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For an orientable compact manifold $M$ with boundary, is its boudary orientable as well?

If $M$ is smooth, the conclusion obviously holds. For the general manifold, my plan is to use long exact sequence $H_n(M,\partial M)\rightarrow H_{n-1}(\partial M) $ to show the latter homology group is $\mathbb Z$, but I stuck there.

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closed as off topic by Ryan Budney, Mark Grant, Chris Gerig, Anton Petrunin, Fernando Muro Jul 31 '12 at 11:30

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My guess is that whatever argument you have in mind which makes it obvious in the smooth case will have a counterpart in the nonsmooth case. – Paul Siegel Jul 31 '12 at 5:08
The tools in the topological category are a little heavier though. You basically need to know the boundary has a collar - a product neighbourhood. – Ryan Budney Jul 31 '12 at 5:34
I can recommend several sources, G. Bredon Topology and Geometry, or Dold's lecture on algebraic topology. – Liviu Nicolaescu Jul 31 '12 at 8:48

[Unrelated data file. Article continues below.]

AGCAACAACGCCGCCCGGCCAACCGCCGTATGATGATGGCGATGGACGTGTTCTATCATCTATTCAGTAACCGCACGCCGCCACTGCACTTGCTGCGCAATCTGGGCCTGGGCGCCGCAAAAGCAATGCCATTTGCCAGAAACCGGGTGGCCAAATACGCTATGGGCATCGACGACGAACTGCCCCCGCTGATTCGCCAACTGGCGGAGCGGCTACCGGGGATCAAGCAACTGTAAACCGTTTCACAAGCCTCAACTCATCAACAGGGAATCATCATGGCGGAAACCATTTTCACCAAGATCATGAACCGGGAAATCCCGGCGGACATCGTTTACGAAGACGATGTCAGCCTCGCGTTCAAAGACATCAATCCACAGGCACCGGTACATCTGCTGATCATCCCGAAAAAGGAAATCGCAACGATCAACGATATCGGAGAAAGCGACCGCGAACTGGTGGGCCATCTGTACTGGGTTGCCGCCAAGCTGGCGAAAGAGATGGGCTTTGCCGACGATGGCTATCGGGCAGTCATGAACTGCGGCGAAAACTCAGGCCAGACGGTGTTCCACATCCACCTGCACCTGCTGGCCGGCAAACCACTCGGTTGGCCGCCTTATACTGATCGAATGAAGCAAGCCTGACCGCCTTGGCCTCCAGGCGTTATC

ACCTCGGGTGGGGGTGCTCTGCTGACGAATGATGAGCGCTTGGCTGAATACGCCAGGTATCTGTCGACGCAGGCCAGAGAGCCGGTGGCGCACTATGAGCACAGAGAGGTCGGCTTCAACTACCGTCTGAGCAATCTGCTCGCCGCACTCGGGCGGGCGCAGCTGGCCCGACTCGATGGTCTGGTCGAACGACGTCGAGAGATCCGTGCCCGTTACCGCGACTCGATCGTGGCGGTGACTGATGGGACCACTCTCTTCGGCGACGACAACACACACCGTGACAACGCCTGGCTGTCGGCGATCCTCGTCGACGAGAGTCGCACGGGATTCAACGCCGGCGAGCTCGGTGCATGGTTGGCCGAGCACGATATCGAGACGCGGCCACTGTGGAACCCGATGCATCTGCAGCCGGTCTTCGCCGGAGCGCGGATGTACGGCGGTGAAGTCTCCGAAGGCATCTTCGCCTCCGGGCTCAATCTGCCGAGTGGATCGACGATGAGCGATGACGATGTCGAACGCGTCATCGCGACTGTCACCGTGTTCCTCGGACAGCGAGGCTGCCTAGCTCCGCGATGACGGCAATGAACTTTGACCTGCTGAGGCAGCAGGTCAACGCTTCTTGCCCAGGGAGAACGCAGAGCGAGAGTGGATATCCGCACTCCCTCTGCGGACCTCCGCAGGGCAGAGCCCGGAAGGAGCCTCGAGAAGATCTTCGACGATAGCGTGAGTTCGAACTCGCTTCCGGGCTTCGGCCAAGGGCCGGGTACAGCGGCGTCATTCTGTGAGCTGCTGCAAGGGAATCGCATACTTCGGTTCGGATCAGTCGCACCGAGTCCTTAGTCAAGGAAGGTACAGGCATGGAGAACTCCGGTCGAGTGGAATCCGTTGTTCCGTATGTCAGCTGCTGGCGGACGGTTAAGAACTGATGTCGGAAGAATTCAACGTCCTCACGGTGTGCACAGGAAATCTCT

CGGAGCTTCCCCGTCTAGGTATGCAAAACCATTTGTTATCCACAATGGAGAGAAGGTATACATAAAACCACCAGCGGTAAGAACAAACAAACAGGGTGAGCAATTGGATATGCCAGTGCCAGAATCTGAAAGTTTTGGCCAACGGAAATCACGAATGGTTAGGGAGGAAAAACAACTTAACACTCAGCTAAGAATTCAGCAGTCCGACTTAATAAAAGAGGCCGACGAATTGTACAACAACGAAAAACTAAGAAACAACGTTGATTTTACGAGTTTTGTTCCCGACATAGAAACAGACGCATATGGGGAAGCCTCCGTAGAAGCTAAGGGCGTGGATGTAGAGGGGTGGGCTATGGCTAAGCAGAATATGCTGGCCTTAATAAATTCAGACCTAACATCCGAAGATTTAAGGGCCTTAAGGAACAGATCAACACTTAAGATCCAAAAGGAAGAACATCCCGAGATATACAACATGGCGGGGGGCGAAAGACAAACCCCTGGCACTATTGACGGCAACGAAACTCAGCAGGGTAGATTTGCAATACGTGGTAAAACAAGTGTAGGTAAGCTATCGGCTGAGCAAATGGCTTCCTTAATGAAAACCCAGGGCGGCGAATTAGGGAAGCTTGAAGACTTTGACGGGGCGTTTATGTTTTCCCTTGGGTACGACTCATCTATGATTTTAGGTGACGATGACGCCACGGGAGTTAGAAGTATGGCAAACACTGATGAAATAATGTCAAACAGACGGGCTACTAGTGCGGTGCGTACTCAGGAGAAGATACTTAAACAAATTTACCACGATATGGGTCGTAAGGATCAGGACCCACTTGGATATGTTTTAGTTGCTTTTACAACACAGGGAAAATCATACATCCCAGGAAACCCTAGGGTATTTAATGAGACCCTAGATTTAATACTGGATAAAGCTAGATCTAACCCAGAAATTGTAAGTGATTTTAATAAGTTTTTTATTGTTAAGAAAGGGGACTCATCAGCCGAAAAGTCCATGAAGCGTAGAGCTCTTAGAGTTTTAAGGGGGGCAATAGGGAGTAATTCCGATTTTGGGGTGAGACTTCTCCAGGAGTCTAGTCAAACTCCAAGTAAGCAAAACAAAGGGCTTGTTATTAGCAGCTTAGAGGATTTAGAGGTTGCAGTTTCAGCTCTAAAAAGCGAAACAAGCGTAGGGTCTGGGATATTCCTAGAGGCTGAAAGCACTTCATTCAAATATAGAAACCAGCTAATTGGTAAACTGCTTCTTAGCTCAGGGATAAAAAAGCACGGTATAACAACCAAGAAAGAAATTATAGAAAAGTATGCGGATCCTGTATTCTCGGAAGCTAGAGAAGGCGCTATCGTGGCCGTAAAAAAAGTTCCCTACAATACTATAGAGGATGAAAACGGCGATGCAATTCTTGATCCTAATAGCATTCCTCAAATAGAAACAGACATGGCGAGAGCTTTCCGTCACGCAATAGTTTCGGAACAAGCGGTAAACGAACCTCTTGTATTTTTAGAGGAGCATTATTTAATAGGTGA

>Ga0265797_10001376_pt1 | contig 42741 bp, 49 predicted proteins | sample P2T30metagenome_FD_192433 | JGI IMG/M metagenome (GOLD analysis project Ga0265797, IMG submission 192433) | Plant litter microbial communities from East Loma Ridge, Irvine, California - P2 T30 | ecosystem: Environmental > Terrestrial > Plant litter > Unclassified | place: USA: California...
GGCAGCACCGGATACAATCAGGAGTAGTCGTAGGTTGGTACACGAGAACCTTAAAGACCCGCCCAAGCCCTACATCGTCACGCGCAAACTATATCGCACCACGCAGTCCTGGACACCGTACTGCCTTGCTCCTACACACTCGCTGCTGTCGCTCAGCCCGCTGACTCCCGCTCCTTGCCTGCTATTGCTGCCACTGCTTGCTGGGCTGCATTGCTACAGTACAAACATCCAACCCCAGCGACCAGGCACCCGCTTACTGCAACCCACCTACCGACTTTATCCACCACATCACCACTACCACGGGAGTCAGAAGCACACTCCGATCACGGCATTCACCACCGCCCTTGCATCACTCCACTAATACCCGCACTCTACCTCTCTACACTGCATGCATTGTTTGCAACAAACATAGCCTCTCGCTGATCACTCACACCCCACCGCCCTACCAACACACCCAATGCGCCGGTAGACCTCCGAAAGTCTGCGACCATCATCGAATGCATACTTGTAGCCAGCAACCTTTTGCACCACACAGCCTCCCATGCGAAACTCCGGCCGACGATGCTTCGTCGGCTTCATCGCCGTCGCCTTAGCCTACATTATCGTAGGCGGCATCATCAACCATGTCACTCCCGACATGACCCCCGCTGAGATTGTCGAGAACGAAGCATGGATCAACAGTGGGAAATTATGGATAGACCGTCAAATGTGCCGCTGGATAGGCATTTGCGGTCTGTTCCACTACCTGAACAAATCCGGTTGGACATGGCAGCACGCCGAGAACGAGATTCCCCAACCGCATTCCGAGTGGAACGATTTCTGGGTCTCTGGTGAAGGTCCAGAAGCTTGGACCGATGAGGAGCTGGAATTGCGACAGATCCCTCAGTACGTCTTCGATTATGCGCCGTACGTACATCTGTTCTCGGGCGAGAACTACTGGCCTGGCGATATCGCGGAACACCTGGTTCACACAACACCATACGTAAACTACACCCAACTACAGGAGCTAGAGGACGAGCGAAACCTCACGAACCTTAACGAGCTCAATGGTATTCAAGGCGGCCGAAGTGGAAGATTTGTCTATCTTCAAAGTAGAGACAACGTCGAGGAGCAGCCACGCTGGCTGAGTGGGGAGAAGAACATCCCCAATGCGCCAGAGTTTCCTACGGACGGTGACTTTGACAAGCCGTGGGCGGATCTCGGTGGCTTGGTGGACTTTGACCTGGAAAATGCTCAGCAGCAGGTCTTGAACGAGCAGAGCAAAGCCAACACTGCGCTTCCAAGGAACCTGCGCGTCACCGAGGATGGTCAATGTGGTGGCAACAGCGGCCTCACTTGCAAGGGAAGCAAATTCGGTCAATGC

Let $N^{n-1}$ be a boundary component of oriented $n$-manifold $M$, and let $x\in N$. Complete a basis $B$ for $T_x N$ to a basis $B_M$ for $T_x M$ by appending a vector $v$ (possible because the boundary has a collar, as Ryan Budney pointed out). Vector $v$ points either into or out of $M$ (again, because the boundary has a collar). Say $B$ is positive if $B\cup v$ is positive whenever $v$ points inwards, with respect to the orientation of $M$. And voilá, you've oriented $N$. – Daniel Moskovich Jul 31 '12 at 11:33
I'm pretty sure you don't need global collars in either the smooth or topological cases. All you need is a covering of $\partial M$ by open subsets of $M$ which are $n$-dimensional ``half-balls'' and which intersect $\partial M$ in $n-1$-dimensional balls. – Lee Mosher Jul 31 '12 at 13:56